This graduate-research showcase will focus on translating and evaluating applications of novel concepts on dairy farms, including meta-analyses of studies with wet corn gluten feed, assessing whether Enogen corn silage is ready to feed more quickly post-harvest than conventional silage, econometric analysis of different approaches to dairy farm expansion and commercial farm assessment of post-calving inflammation and associations with health and productivity.
  • Dr. Barry Bradford, Clint Meadows Endowed Chair in Dairy Management, Department of Animal Science, Michigan State University
  • Kirby Krogstad, Graduate Research Assistant, Animal Science, Michigan State University
  • Lynn Olthof, Graduate Research Assistant, Animal Science, Michigan State University

Learn the signs of drug and alcohol abuse, the impact it can have on employees and how you can help. Glean tips on keeping your mind and body healthy, from proper food choices to stimulate your mind, to adequate rest and good time management.
  • Amy Myrdal Miller, MS, RDN, FAND, Founder and President of Farmer’s Daughter Consulting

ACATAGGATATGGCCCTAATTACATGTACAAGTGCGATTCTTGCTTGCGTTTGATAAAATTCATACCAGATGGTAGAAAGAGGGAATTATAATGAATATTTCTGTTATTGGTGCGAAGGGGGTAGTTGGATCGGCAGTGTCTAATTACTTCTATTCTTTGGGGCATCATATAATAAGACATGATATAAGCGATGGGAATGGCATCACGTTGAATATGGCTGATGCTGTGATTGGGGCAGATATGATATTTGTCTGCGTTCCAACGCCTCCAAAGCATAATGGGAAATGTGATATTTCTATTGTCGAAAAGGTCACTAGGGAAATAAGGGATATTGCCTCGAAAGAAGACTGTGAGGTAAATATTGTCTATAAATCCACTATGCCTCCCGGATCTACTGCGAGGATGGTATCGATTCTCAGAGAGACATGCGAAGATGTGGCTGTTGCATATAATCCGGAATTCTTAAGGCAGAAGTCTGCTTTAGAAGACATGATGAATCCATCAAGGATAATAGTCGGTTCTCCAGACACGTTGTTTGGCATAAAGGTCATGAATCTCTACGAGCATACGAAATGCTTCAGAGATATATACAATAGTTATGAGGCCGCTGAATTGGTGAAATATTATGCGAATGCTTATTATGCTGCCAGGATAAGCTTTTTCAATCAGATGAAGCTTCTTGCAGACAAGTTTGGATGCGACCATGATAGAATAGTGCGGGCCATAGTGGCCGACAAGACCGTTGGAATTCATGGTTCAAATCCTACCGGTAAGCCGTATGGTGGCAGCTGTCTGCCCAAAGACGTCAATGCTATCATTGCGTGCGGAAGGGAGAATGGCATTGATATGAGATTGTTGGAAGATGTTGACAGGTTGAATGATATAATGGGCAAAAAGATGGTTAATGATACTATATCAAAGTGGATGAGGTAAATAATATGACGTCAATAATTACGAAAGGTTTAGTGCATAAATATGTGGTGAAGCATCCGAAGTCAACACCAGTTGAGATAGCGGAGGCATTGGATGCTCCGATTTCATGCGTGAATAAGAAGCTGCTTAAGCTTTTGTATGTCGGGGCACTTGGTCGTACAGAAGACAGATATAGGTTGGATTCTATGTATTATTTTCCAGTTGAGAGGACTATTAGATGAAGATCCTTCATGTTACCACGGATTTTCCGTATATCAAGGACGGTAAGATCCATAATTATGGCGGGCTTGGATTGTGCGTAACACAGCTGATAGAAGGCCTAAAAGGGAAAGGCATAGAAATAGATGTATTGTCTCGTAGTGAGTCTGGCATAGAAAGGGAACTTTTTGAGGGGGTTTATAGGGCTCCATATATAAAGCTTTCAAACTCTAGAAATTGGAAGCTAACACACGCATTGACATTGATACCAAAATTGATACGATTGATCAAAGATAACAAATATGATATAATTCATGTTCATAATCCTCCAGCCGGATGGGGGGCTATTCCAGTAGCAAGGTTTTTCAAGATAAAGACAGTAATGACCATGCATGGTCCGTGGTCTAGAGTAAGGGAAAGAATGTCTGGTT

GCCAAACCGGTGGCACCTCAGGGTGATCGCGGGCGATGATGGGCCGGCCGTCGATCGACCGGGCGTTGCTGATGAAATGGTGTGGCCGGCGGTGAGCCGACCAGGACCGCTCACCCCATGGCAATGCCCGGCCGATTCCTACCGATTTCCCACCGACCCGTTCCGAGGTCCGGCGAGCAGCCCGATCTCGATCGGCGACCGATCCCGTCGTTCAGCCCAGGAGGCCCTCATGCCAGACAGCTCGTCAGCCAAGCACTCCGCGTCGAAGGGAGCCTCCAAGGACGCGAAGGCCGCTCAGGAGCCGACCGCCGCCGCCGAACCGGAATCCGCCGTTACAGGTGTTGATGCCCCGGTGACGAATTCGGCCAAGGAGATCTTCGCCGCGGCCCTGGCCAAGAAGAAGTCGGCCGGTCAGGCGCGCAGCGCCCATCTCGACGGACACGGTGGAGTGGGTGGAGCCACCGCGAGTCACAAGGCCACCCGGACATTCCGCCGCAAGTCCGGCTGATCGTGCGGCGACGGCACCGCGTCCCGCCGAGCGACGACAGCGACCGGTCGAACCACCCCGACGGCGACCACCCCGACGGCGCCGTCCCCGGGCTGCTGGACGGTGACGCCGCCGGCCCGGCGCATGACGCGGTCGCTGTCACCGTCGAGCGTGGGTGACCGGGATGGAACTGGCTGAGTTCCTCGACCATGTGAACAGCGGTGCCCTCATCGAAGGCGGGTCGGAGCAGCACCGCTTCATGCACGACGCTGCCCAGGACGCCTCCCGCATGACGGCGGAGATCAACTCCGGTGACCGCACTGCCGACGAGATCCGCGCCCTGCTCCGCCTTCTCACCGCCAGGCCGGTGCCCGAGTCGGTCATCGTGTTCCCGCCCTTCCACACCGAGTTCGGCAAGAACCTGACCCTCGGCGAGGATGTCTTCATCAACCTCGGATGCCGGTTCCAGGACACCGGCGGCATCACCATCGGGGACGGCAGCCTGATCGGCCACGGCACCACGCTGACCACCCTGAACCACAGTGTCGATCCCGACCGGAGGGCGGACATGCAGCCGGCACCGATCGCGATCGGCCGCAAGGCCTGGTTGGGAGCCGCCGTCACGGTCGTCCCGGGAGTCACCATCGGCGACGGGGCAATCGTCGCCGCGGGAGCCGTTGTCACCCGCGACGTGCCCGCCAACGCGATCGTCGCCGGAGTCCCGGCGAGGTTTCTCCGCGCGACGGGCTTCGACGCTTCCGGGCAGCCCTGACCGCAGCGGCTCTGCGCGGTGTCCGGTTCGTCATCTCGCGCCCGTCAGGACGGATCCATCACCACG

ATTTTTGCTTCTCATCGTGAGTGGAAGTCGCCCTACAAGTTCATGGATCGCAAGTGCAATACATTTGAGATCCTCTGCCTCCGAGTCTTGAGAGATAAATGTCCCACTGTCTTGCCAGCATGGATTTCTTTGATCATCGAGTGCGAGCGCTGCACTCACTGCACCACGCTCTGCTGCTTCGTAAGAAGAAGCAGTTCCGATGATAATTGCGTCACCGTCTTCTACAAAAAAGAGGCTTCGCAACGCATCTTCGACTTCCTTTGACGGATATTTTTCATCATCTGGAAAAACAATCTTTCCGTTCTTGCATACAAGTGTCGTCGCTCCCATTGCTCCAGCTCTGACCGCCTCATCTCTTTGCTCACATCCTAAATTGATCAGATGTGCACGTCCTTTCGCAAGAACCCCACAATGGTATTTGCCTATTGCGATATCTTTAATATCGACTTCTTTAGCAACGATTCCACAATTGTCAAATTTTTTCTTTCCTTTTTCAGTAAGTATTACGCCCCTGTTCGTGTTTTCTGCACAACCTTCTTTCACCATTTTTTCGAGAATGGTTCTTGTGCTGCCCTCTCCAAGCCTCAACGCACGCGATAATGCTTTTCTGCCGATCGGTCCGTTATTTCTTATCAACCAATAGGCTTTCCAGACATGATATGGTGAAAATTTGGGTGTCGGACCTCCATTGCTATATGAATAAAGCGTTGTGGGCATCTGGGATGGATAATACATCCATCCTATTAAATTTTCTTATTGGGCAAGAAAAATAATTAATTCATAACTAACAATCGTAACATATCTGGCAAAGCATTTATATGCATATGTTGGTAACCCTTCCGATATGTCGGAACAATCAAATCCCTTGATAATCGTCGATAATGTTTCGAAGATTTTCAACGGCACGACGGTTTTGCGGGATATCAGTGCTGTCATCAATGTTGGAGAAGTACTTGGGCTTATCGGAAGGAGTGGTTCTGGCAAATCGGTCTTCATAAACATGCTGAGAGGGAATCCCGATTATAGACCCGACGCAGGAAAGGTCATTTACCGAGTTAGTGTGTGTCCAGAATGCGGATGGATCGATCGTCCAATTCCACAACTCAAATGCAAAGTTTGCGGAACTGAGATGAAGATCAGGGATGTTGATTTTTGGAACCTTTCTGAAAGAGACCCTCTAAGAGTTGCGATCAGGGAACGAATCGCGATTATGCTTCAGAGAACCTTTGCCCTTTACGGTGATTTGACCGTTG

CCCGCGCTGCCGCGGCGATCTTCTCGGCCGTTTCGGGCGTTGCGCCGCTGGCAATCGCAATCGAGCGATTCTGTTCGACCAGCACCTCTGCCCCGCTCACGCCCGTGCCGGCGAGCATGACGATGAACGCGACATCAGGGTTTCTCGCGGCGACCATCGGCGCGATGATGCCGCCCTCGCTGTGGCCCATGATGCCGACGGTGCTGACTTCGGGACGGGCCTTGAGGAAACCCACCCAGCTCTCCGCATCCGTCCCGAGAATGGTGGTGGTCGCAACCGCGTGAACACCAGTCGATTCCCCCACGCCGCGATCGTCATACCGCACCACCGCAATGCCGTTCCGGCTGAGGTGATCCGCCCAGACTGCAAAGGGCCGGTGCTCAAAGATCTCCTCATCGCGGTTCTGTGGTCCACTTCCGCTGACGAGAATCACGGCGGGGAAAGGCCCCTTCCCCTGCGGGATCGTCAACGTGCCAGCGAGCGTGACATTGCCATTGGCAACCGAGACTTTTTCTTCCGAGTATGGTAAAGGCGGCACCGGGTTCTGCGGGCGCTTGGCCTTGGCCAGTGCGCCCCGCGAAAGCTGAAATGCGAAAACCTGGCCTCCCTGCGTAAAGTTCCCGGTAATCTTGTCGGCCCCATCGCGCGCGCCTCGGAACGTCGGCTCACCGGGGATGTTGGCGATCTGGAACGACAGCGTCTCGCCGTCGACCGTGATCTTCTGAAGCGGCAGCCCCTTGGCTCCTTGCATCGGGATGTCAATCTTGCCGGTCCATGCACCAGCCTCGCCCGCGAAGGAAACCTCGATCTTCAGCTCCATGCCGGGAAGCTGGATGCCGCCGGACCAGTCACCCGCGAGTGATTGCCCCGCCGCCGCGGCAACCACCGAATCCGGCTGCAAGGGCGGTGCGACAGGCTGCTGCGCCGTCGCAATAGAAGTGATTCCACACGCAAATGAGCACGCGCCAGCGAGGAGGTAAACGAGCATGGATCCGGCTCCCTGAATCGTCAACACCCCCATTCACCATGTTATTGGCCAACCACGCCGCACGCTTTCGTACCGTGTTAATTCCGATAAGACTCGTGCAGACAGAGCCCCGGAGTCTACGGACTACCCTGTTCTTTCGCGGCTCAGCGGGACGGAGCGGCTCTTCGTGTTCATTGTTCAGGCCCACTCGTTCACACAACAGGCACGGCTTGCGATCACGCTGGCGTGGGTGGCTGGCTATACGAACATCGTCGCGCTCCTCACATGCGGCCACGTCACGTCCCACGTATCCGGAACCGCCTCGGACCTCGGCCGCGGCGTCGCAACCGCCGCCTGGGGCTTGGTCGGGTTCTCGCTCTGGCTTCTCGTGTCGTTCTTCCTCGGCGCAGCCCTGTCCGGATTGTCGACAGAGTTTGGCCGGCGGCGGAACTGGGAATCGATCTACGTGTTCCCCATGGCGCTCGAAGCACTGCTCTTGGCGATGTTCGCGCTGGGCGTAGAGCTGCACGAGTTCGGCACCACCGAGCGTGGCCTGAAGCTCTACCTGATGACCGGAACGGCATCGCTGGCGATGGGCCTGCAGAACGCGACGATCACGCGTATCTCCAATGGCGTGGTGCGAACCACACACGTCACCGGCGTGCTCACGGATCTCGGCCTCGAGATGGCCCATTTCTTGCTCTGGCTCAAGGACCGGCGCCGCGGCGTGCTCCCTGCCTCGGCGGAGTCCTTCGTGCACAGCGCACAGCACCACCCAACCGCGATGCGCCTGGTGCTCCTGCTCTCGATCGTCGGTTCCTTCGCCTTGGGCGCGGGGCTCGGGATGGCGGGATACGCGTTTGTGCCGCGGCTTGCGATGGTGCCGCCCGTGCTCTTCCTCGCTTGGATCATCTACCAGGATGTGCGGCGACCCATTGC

• Laura Saunders, State of Wisconsin Program Manager, Great Lakes Addiction, Mental Health and Prevention Technology Transfer Center
Dairy currents
PREVENT GRAIN-BIN AND GRAIN-HANDLING ACCIDENTS by reviewing safety checklists and procedures with employees and family members this fall and all year long. Start with these questions from the Upper Midwest Agricultural Safety and Health Center (UMASH) and tailor them to your facilities and team members.
  • Has equipment been powered off at the main disconnect and locked and tagged? 
  • If there is potential for combustible gas, vapors or toxic agents, has the oxygen level been tested with a gas monitor?
  • Is a rope and harness available for anyone entering a grain bin?